The music business, in the guise of the International Federation of the Phonographic Industry (IFPI), has decided otherwise. The IFPI claims that the "huge disparity" in copyright terms with the US makes it "hard to do business" here -- funnily enough, Bono used the same argument when the old US system offered less protection than in Europe. You may have heard its heartfelt appeals for social justice: Kenney Jones, of The Who, protesting that extended royalties could usefully pay the school fees; Sir Cliff Richard, furious to be deprived of income "simply because I have outlived the copyright on my sound recordings".Link (Thanks, James!)
Please don't tease. Such half-baked arguments owe more to the short-term financial pressures facing the perma-tanned hipsters running the record labels. They are wilfully ignoring the vital creative role of the public domain in reinvigorating our common culture. Had they been genuinely innovative over the past decade -- beyond discovering Crazy Frog and "girl power" -- the moguls would have noticed that their industry's greatest injections of energy have originated not within their own well-cushioned empires but in the public domain. Remember their aversion to MP3 downloads, now a vast corporate revenue stream? Or the copyright-breaching "mash-ups" -- unauthorised combinations of existing music samples mixed by DJs -- that first attracted music industry writs, and then were worked into Kylie's routine?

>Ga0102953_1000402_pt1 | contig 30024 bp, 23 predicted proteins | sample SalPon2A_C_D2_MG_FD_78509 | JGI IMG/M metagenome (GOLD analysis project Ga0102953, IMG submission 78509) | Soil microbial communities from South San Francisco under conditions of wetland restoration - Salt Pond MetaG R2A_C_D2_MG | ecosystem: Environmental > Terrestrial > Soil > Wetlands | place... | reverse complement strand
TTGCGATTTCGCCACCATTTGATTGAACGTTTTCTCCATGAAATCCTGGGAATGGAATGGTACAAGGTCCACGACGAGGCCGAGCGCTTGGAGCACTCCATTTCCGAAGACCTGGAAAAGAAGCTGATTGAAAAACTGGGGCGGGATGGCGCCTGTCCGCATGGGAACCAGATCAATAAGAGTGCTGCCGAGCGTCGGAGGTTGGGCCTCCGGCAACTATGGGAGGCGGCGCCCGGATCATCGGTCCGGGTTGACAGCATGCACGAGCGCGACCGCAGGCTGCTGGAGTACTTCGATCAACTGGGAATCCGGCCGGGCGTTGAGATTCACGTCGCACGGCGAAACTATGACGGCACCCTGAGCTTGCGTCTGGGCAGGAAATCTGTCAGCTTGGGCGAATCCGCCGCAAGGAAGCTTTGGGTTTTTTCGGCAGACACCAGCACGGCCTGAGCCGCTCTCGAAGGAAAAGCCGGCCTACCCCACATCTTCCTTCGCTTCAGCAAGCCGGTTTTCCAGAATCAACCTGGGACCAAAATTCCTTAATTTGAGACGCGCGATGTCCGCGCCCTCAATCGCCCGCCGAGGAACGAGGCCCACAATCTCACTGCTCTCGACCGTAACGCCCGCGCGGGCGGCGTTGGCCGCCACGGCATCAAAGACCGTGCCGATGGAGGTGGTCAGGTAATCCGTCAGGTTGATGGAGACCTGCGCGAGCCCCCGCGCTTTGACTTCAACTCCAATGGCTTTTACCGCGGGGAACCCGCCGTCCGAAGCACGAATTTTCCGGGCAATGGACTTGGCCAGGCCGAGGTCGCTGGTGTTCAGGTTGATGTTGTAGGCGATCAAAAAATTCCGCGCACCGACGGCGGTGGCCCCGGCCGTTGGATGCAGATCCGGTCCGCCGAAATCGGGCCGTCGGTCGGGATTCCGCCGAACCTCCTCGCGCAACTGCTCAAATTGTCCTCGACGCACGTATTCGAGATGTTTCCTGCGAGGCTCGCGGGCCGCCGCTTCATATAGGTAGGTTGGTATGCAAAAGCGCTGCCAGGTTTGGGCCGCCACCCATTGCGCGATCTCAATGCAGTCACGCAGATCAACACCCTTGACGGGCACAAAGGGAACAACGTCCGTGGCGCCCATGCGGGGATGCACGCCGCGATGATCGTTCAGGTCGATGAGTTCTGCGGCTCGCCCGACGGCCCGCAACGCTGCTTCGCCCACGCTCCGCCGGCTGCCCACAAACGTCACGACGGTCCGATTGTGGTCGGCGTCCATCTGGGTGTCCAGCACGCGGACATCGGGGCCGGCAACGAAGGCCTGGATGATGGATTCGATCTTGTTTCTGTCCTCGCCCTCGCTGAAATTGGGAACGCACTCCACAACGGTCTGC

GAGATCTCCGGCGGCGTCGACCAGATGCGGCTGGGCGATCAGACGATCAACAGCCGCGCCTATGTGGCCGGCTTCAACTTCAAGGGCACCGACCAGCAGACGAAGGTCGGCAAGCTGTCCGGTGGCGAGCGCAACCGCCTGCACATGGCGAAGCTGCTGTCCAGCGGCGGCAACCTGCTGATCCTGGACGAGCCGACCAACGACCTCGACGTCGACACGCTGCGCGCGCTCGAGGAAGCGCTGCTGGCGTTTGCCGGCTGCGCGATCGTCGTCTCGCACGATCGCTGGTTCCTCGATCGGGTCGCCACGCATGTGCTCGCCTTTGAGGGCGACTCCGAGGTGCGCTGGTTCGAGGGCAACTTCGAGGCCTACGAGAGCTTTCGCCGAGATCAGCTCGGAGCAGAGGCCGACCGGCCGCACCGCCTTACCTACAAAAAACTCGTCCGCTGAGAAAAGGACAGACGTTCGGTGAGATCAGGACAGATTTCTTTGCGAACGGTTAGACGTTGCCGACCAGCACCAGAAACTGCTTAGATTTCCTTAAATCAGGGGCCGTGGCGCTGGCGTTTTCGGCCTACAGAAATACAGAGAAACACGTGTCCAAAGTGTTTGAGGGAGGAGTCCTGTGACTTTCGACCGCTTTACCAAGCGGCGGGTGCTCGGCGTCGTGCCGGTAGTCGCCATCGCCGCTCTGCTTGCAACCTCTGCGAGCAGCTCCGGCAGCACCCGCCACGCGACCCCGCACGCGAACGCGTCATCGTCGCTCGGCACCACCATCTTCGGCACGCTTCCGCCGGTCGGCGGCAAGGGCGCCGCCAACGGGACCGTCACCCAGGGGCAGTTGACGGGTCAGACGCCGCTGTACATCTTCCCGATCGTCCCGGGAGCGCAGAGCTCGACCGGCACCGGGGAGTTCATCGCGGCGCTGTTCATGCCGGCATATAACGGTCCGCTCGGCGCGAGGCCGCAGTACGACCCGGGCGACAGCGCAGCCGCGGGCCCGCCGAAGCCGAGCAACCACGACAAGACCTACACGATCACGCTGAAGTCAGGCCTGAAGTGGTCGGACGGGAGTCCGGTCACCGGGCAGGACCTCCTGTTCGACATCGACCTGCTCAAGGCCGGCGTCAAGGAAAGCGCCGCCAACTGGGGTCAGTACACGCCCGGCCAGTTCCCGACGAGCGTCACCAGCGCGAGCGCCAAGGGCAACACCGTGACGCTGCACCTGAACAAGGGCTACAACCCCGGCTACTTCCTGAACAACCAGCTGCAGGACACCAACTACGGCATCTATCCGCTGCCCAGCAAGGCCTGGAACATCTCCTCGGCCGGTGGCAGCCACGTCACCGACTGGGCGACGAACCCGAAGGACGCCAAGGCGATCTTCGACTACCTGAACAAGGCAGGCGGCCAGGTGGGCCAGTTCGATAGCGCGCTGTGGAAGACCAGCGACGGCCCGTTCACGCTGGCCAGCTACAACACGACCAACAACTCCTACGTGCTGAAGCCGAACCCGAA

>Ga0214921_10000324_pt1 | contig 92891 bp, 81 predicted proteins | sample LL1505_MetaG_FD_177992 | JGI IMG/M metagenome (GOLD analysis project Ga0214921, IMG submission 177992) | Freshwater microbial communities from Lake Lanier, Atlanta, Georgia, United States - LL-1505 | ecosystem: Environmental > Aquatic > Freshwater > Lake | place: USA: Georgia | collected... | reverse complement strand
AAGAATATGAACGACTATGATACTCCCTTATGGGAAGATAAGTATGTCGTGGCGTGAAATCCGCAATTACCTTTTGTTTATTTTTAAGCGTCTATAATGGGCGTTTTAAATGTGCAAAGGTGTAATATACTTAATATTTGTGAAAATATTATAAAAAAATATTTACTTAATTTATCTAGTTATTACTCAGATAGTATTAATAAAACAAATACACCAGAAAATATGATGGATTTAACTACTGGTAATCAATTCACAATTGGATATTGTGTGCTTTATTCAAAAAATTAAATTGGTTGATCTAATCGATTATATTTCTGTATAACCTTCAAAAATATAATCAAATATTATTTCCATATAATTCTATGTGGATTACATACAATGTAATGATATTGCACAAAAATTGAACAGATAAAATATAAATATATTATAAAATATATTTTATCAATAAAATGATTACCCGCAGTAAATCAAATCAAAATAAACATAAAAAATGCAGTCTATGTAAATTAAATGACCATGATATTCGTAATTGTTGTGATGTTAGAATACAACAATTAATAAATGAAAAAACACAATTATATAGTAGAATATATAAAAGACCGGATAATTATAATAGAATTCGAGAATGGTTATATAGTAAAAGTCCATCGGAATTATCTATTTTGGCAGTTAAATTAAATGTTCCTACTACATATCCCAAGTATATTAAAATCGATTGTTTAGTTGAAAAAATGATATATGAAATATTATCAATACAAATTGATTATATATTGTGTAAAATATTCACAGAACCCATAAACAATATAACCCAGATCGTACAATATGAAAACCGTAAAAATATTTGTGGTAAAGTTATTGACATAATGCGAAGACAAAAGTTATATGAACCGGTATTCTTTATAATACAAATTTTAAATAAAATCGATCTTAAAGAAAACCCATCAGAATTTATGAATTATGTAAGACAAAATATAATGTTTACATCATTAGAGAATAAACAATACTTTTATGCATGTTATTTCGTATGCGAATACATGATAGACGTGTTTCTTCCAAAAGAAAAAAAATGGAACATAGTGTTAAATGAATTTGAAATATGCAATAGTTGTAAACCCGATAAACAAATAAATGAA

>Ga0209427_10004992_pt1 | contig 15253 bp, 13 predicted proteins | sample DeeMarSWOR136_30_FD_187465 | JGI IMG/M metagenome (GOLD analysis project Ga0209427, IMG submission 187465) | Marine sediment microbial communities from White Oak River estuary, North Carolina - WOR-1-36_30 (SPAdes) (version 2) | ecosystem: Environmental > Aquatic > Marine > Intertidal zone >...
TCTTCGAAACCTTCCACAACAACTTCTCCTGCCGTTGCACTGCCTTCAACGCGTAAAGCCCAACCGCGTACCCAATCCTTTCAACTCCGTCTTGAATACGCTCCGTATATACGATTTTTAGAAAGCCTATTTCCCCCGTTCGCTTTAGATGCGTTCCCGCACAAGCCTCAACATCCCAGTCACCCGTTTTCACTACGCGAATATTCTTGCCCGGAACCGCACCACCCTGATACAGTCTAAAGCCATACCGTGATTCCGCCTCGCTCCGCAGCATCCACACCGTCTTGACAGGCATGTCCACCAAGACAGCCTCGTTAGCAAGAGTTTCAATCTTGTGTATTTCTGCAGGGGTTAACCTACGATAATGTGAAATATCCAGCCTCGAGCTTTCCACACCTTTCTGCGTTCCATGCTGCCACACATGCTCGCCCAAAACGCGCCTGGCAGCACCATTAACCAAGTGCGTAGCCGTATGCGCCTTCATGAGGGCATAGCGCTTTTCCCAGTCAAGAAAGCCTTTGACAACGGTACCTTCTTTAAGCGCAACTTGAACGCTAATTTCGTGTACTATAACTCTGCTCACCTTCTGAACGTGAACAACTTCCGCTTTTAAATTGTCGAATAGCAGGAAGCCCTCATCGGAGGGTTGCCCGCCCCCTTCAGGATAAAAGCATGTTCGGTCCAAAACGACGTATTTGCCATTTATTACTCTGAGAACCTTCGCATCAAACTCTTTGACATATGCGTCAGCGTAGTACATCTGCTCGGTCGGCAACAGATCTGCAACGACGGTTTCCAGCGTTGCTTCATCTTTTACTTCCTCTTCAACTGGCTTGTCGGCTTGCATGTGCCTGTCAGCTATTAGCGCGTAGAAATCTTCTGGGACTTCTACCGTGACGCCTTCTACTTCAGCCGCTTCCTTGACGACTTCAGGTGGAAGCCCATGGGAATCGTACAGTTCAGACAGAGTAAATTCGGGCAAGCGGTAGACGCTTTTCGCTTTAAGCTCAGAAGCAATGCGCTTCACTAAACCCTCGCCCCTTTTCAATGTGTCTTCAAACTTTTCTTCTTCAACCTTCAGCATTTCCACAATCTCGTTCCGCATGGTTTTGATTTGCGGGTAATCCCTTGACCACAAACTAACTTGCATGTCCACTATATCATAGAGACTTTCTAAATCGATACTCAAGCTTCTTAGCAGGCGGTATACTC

I write books. My latest is a YA science fiction novel called Homeland (it's the sequel to Little Brother). More books: Rapture of the Nerds (a novel, with Charlie Stross); With a Little Help (short stories); and The Great Big Beautiful Tomorrow (novella and nonfic). I speak all over the place and I tweet and tumble, too.